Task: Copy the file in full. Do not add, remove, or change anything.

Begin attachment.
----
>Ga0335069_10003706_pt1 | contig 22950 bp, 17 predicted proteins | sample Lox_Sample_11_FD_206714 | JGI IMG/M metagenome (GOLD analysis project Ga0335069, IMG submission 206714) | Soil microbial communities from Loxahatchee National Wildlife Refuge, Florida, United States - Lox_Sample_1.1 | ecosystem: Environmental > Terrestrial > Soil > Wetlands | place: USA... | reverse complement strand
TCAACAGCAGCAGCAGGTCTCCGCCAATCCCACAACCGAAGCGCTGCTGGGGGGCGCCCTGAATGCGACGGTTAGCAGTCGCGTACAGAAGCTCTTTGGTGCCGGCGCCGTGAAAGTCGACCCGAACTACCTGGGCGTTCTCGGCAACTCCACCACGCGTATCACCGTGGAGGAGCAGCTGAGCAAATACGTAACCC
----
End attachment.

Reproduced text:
>Ga0335069_10003706_pt1 | contig 22950 bp, 17 predicted proteins | sample Lox_Sample_11_FD_206714 | JGI IMG/M metagenome (GOLD analysis project Ga0335069, IMG submission 206714) | Soil microbial communities from Loxahatchee National Wildlife Refuge, Florida, United States - Lox_Sample_1.1 | ecosystem: Environmental > Terrestrial > Soil > Wetlands | place: USA... | reverse complement strand
TCAACAGCAGCAGCAGGTCTCCGCCAATCCCACAACCGAAGCGCTGCTGGGGGGCGCCCTGAATGCGACGGTTAGCAGTCGCGTACAGAAGCTCTTTGGTGCCGGCGCCGTGAAAGTCGACCCGAACTACCTGGGCGTTCTCGGCAACTCCACCACGCGTATCACCGTGGAGGAGCAGCTGAGCAAATACGTAACCC